Juan Escobedo, a Kelly junior, said he’s worried how another local high school will affect his school’s beloved music program.
“If they do end up [opening the Noble], one of the things we’ll end up losing is funding for the music department,” said Escobedo.
CPS allocates funding on a per-student basis, so if one neighborhood school loses students because they choose to attend another school or a charter, that neighborhood school will lose money and, potentially, talented students. With nine neighborhood schools and three charters already in Brighton Park, it’s likely that local high schools like Gage Park, Back of the Yards and Kelly would lose money next year if the new Noble opens.
Jim Coughlin, principal at Kelly High School, doesn’t want to see his school lose “its character” as a community center. The school stays open on the weekend so children can swim in the pool and take English proficiency classes, Coughlin said, and parents can do taxes and file immigration paperwork there.
“We’ve got a fantastic extracurricular program,” Coughlin said, referring to the music program that students like Escobedo and Bramwell say they love. “These programs keep kids off the street.”
Brosnan, of the Brighton Park Neighborhood Council, fears that competition between the schools “will cause irreparable damage to the neighborhood. We just do not need another school.”
Aldermen from across the city echoed Brosnan last month when 42 of them signed a moratorium on new charter schools in CPS and throughout the state. The vote, however, is only symbolic: aldermen have no control over CPS, which is overseen by charter advocate Mayor Rahm Emanuel’s hand-picked board.
Ald. Ed Burke of the 14th Ward, where the new Noble would be built, was one of the eight aldermen who did not sign on to the moratorium. Burke is the one of the three aldermen whose ward falls within Brighton Park’s boundaries. Ald. George Cardenas and Raymond Lopez of the 12th and 15th wards, respectively, are the others, and they have publicly spoken out against the neighborhood Noble proposal.
According to his website, Burke has served the 14th Ward for over 35 years. One of the last remaining remnants of the Chicago Democratic political machine, Burke is the chairman of the City Council’s Committee on Finance. Records on Burke’s campaign donations show his strong ties to the charter community,
According to the Illinois State Board of Elections website, various committees representing Burke have received $15,750 from Frank Clark, Chicago Board of Education member and co-founder of Noble’s Rowe-Clark Math & Science Academy; John Rowe, Noble Network board member and co-founder of Rowe-Clark; and Penny Pritzker, Noble donor and namesake of Noble’s Pritzker College Prep. In addition, John Rowe donated $16,500 to The Burnham Committee between 2002 and 2015, a political action committee controlled by Burke.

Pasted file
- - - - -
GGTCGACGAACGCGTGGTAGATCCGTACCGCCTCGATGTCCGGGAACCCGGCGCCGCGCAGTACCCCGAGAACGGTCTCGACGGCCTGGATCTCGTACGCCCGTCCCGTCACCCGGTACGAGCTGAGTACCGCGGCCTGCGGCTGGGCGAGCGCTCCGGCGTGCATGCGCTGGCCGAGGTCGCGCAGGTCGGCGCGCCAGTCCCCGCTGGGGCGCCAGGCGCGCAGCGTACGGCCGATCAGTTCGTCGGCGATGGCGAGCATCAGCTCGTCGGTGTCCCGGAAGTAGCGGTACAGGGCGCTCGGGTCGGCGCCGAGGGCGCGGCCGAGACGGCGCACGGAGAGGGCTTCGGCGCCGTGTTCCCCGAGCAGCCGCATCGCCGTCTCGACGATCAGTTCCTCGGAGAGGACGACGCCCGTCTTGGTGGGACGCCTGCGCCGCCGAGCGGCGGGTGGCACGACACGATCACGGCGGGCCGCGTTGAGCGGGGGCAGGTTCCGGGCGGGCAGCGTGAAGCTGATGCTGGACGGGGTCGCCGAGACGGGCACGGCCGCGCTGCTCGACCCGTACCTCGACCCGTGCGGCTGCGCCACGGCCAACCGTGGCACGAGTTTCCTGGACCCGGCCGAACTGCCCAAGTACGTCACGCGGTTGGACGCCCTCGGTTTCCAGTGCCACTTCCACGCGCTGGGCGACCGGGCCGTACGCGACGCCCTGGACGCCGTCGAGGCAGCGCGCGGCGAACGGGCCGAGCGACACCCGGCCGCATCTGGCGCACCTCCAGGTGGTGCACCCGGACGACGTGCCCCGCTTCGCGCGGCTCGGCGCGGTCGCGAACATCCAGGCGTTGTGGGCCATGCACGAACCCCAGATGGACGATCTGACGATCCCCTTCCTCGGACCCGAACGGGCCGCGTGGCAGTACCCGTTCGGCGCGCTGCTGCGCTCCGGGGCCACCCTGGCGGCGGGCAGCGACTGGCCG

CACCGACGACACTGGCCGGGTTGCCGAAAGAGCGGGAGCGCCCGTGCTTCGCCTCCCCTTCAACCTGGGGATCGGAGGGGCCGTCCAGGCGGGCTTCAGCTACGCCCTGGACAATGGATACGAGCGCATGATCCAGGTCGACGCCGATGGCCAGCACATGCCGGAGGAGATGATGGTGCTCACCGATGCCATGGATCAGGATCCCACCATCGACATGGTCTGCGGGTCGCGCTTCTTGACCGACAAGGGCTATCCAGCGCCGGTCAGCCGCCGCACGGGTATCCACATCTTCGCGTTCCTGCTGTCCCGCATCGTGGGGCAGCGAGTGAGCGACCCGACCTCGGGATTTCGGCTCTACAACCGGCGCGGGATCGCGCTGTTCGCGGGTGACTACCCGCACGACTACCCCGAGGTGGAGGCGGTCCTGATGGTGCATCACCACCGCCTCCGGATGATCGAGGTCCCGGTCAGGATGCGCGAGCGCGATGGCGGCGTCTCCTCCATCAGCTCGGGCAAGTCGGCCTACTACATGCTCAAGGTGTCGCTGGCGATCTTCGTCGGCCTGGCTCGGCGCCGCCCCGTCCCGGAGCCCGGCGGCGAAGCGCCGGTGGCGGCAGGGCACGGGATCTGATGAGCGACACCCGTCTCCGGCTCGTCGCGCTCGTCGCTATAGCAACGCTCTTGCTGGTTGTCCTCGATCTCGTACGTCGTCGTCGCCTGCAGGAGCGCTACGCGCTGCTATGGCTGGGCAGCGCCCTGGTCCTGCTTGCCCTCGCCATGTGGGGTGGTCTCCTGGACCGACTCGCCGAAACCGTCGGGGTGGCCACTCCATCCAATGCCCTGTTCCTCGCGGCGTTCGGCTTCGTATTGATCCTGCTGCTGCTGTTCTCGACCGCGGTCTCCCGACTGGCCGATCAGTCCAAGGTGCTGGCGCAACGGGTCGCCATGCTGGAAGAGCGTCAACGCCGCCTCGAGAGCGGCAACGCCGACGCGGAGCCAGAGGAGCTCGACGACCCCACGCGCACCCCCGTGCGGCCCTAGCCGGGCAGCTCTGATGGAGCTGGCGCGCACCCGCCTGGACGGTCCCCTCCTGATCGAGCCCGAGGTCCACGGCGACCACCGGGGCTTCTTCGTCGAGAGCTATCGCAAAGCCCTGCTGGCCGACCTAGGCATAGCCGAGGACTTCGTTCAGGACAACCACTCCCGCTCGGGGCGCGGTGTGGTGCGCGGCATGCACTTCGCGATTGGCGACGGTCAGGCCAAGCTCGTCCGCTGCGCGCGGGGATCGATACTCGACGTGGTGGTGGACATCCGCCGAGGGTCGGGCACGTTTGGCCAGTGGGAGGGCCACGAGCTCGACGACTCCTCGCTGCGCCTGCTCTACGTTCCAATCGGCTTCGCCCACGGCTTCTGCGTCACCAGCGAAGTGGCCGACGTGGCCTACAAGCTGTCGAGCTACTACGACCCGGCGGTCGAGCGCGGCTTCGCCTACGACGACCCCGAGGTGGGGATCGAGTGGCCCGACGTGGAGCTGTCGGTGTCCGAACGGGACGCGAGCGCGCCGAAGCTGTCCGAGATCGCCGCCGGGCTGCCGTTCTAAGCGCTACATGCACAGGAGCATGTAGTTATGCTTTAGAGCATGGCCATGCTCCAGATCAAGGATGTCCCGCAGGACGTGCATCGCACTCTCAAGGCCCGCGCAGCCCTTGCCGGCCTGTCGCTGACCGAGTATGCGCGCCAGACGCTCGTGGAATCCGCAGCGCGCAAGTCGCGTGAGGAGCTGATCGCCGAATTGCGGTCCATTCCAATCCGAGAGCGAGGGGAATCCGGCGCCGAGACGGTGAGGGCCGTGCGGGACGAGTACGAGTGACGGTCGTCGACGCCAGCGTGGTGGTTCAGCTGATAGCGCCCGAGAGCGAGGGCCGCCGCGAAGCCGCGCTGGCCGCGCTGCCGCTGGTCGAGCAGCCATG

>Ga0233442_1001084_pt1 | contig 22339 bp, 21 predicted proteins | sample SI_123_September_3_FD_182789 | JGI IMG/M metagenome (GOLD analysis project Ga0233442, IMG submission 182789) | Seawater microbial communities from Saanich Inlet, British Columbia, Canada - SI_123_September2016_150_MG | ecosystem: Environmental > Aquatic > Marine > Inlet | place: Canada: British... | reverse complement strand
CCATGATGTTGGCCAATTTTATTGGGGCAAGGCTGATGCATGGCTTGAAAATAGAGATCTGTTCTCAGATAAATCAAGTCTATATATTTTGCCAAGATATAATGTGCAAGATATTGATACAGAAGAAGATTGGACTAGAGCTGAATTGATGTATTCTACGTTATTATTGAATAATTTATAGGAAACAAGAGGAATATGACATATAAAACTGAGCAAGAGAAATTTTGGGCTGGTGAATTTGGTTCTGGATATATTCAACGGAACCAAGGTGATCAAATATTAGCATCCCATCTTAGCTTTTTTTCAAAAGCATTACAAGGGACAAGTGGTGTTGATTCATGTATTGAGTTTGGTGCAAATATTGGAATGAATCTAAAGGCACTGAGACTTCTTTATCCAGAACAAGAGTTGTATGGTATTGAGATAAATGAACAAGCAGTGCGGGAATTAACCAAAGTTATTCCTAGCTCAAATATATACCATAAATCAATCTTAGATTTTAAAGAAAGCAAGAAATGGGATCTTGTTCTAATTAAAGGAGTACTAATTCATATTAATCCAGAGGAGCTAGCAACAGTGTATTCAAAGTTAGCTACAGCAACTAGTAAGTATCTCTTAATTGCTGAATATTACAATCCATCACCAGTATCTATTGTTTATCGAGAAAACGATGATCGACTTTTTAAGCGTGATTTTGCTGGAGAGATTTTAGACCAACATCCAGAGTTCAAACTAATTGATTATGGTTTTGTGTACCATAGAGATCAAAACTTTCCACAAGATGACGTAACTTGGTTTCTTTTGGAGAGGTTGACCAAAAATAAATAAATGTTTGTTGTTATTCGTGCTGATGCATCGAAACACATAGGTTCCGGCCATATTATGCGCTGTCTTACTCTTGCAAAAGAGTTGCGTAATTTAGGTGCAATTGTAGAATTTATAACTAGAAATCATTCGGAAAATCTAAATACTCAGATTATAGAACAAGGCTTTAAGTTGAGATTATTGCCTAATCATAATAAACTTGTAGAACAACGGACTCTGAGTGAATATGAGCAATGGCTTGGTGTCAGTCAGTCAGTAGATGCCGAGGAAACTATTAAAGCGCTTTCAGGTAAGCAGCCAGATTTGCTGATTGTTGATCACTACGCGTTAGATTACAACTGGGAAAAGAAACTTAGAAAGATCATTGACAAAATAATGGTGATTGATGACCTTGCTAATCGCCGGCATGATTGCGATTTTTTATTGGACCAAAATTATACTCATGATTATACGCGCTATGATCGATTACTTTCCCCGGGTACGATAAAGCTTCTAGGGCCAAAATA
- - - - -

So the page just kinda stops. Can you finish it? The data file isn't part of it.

The same Noble affiliates have donated $6,000 to committees associated with the election of Dan Burke, Ed Burke’s brother and current Illinois congressman of the 23rd District; and $17,500 to committees associated with Anne Burke, the alderman’s wife and sitting member of the Illinois Supreme Court. Included within those contributions to Anne Burke is $10,000 in donations from Jerry Reinsdorf, Noble board member, and $5,000 from Jeanne Rowe, husband of John Rowe, and major donor to the Noble Network.
“I think this community will grow”
Adrian Segura, community organizer for Noble, says he’s eager to see how the board votes on Noble’s Brighton Park proposal.
“It would bring a school that is solely focused on college graduation,” he says. “Our one goal is to be the absolute best in not only helping students get to, but through college.”
According to their Illinois State Report Card, the Noble Network overall has a 90 percent graduation rate, compared to Kelly’s 86 percent. College readiness, however, is where the Noble Network stands out.
According to the same state report card, almost half of Noble students are “ready for college coursework,” compared to about one-fifth percent of Kelly’s students, and just over a quarter of CPS students overall. Almost 4 out of every 5 students in the Noble Network are enrolled in college before a year after graduation, compared to around 58 percent of Kelly students, and 62 percent of CPS students.